Williams depicts the South in transition, moving away from an agricultural to a more industrialized society:
The region's agrarian economy, which had been in decline since the Confederate defeat in the Civil War, suffered further setbacks after the First World War. A labor shortage hindered Southern agriculture when large numbers of male laborers were absorbed by the military or defense-based industries. Many landowners, faced with large areas of land and no one to work on it, moved to urban areas. With the increasing industrialization that followed during the 1920s through the 1940s, the structure of the work force evolved more radically yet, incorporating large numbers of women, immigrants, and blacks. Women gained the right to vote in 1920 and the old Southern tradition of an agrarian family aristocracy ruled by men started to come to an end.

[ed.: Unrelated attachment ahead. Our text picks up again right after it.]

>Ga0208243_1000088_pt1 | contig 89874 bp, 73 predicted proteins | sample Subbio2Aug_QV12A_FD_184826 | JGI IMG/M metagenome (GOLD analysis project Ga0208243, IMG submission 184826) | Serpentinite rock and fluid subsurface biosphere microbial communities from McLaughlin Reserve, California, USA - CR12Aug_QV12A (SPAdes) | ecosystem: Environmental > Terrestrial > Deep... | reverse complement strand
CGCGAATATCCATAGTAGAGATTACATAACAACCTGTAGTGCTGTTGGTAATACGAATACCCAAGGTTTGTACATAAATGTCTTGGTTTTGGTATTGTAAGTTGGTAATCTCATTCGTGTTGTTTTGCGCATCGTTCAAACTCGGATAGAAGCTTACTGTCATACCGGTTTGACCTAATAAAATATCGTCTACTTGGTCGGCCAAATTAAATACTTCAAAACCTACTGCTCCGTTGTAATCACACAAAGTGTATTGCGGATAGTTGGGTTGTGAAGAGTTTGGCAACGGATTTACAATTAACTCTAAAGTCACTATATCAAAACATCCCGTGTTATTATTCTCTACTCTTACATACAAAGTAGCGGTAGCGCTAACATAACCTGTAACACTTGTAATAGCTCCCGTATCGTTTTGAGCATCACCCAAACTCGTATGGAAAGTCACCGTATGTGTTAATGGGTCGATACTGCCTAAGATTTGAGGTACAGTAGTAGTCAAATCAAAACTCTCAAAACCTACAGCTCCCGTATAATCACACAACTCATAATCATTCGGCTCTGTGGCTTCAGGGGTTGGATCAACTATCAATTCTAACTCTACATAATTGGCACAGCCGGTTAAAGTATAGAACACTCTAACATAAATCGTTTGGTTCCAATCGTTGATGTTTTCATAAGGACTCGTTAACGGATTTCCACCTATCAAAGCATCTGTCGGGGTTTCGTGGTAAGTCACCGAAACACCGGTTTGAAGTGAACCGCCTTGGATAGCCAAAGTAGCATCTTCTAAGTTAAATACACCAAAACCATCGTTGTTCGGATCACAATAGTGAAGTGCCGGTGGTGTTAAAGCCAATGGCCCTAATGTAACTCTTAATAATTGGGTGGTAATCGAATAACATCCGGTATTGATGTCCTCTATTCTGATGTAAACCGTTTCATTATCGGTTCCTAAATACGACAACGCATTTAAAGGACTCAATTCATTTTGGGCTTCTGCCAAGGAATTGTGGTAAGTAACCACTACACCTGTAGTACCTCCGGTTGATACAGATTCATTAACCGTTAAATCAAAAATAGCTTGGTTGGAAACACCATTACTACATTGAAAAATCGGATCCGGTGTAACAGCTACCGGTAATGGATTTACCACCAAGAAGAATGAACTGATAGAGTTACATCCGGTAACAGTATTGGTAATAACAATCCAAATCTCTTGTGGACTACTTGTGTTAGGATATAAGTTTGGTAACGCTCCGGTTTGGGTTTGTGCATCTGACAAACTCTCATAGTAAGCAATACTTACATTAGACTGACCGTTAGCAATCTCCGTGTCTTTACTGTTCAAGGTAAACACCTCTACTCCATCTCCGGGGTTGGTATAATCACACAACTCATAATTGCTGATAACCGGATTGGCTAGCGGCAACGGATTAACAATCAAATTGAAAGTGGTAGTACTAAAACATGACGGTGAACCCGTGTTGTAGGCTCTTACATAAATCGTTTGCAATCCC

Writing of the play's setting, Williams noted that "I write out of love of the South ... (which) once had a way of life that I am just old enough to remember—a culture that had grace, elegance, an inbred culture, not a society based on money." Through the destruction of Blanche and her struggles with the contradictory demands of society, Williams expressed a lament for the destruction of the old South, making clear his understanding that such change was inevitable.
- from enotes, historical context